• 25. Non-discrimination laws (2001) ME WA MT VT ND NH OR MA MN NY WI RI ID SD CT MI WY PA NJ IA NV NE OH DC NV DE IL IN UT WV MD VA CA CO MO KS KY NC TN AZ NM OK AR SC 1 state with trans- MS AL GA inclusive law TX LA 10 states + DC with AK sexual orientation laws FL HI 25
    • 26. Non-discrimination laws (2011) ME WA MT VT ND NH OR MA MN NY WI RI ID SD CT MI WY PA NJ IA NE OH NV DC DE NV IL IN UT WV MD VA CA CO MO KS KY NC TN OK AZ NM AR SC 15 states + DC with MS AL GA trans-inclusive laws TX LA 6 states with sexual AK orientation laws FL HI 26
    • 27. Second-parent adoption (2001) ME WA MT VT ND NH OR MA MN NY WI RI ID SD CT MI WY PA NJ IA NE OH DC DE NV IL IN UT WV MD VA CA CO MO KS KY NC TN OK SC AR AZ NM 5 states + DC MS AL GA TX LA AK FL HI 27
    • 28. Second-parent adoption (2011) ME WA MT VT ND NH OR MA MN NY WI RI ID SD CT MI WY PA NJ IA NE OH NV DC DE NV IL IN UT WV MD VA CA CO MO KS KY NC TN OK SC AR AZ NM 19 states + DC MS AL GA TX LA AK FL HI 28
    • 29. Safe school laws (2001) ME WA MT VT ND NH OR MA MN NY WI RI ID SD CT MI WY PA NJ IA NE OH DC DE NV IL IN UT WV MD VA CA CO MO KS KY NC TN OK AZ NM AR SC 1 state with trans- MS AL GA inclusive laws TX LA 1 state with sexual AK orientation laws FL HI 29
    • 30. Safe school laws (2011) ME WA MT VT ND NH OR MA MN NY WI RI ID SD CT MI WY PA NJ IA NE OH DC DE NV IL IN UT WV MD VA CA CO MO KS KY NC TN OK AZ NM AR SC 16 states + DC with MS AL GA trans-inclusive laws TX LA 2 states with sexual AK orientation laws FL HI 30
    • 31. Relationship recognition (2001) ME WA MT VT ND NH OR MA MN NY WI RI ID SD CT MI WY PA NJ IA NE OH DC DE NV IL IN UT WV MD VA CA CO MO KS KY NC TN AZ NM OK AR SC 0 states with MS AL GA marriage TX LA 1 state with full AK rights FL HI 2 states with limited recognition 31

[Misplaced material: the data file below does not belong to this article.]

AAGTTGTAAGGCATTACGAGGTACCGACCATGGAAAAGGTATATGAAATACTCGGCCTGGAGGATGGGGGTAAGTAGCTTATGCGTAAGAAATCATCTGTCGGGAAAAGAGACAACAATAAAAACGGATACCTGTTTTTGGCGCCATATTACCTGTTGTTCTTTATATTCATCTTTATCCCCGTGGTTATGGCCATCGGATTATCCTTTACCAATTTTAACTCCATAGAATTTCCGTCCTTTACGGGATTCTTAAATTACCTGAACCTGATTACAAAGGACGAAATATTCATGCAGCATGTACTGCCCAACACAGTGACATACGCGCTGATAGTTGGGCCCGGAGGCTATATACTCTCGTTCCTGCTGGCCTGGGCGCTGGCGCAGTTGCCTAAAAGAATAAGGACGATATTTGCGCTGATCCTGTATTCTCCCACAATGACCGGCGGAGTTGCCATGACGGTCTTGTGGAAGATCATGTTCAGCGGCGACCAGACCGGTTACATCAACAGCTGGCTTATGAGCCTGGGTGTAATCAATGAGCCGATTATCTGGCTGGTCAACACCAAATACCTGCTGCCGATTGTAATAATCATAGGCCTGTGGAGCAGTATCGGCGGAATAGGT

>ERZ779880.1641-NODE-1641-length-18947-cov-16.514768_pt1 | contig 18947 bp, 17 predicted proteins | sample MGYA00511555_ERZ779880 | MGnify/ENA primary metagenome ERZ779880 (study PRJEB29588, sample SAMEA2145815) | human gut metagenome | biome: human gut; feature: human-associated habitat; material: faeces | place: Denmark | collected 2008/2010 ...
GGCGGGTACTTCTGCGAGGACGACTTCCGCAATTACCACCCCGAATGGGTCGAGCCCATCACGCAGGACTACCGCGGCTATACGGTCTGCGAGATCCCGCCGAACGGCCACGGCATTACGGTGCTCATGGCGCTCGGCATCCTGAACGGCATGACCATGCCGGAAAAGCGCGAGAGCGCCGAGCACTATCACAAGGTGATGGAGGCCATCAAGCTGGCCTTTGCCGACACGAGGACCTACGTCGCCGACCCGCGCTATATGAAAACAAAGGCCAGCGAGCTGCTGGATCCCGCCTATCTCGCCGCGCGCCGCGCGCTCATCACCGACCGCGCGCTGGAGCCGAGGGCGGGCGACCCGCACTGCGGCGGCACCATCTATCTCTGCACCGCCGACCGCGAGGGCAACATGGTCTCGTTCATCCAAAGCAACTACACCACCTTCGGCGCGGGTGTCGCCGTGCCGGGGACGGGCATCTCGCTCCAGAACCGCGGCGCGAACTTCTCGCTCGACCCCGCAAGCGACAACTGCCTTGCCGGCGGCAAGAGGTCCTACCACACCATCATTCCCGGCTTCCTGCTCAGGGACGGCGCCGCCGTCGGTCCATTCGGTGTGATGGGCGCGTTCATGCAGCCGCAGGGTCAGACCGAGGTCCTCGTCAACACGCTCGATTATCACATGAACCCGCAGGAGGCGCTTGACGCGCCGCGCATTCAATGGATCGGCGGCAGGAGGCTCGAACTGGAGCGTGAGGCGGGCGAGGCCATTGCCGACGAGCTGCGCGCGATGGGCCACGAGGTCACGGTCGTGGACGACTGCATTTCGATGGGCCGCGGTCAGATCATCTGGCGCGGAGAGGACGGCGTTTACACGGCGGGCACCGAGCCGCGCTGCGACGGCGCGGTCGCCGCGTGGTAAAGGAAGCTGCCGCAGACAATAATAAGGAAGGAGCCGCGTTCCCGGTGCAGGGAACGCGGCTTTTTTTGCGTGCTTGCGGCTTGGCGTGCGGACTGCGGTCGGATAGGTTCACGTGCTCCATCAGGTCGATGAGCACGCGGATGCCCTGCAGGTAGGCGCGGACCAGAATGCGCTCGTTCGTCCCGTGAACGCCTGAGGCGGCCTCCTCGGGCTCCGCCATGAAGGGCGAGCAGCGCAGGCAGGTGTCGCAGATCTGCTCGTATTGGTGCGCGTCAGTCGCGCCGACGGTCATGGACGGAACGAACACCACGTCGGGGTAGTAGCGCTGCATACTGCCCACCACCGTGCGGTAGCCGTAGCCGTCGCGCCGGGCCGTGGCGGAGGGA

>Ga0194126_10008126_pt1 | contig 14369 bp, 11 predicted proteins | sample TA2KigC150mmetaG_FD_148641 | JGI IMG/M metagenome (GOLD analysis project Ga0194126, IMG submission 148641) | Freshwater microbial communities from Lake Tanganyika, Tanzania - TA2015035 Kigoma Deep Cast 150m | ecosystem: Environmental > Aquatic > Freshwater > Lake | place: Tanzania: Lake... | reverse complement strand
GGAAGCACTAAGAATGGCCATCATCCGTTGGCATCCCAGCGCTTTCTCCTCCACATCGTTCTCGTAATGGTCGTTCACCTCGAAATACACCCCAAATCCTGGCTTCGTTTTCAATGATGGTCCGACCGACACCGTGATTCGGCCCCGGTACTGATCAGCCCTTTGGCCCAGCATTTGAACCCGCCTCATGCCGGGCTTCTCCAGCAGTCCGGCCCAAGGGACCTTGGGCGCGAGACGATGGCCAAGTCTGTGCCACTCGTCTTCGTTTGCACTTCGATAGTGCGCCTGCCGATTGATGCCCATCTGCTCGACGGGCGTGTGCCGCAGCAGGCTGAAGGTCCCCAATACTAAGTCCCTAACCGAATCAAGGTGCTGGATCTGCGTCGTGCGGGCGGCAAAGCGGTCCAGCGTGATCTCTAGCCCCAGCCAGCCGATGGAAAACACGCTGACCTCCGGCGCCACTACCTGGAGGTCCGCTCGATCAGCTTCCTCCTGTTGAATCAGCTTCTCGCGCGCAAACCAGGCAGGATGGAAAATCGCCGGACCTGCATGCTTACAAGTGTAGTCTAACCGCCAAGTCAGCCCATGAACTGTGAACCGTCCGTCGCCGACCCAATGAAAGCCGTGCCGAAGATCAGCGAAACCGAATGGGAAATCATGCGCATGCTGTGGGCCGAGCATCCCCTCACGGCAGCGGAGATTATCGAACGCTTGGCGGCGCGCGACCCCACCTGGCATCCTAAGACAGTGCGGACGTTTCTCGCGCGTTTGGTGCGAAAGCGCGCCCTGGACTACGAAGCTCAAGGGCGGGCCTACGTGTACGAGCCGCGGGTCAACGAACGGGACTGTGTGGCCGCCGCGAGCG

• 32. Relationship recognition (2011) ME WA MT VT ND NH OR MA MN NY WI RI ID SD MI CT WY PA NJ IA NE OH DC DE NV IL IN UT WV MD VA CA CO MO KS KY NC TN OK AZ NM AR SC 6 states + DC with MS AL GA marriage TX LA 9 states + DC with AK full rights FL HI 3 states with limited recognition 32
    • 33. Where do we findourselves now? 33
    • 34. 1. LGBT movement is becoming part of abroader progressive movement 34
    • 35. Growing ally support across many areas 35
    • 36. 2. There is growing political and judicial support 36
    • 37. Growing political support President Barack Obama Gov. Andrew Cuomo Gov. Lincoln Chafee 37
    • 38. Growing judicial support Judge Vaughn Walker Judge Virginia Phillips Judge Joseph Tauro 38
    • 39. 3. There is growingbipartisan support 39
    • 40. Unexpected high-profile support for marriageDick Cheney Ken Mehlman Laura Bush & Cindy McCain & Barbara Bush Meghan McCain 40
    • 41. Growing Republican voter support for marriage 53% 37% 33% 34% 25% 2004 2010 13% Marriage Civil Unions No Recognition 41 Source: CBS News Poll
    • 42. 4. There is growing public support 42
    • 43. Increasing moral acceptability of gay & lesbianrelations 56 55 54 53 52 49 52 51 51 49 48 44 45 44 47 47 43 42 Acceptable 40% 38 39 Wrong 2001 02 03 04 05 06 07 08 09 10 2011 43 Source: Gallup
    • 44. Strong public support for“equal rights in terms of job opportunities” 85% 86 88 89 87 89 89 89 Yes No 11 11 10 8 11 9 8 8 2001 02 03 04 05 06 07 2008 44 Source: Gallup
    • 45. Strong support for equal treatment in the workplace Sexual orientation shouldnt matter 78% Equal access to FMLA 70% Remove taxation on benefits 63% Equal access to benefits 62% 45 Source: 2010 Out & Equal Workplace Survey
    • 46. Most Wrongly Believe,“A Person Can’t be Fired Just for Being Gay” Disagree, 33% Agree, 61% No opinion, 6% 46 Source: Harris poll, 2007
    • 47. Majority of Americans now support marriage • Six national polls since August 2010 show over 50% support:  Gallup poll showed 7 point increase in one year; 54% support up from 47% • Accelerated support  ~4 point gain in each of the last two years  About double the long-term rate of increase of 1-2 points/year 47 Source: Regression analysis by Nate Silver, fivethirtyeight.blogs.nytimes.com, April 2011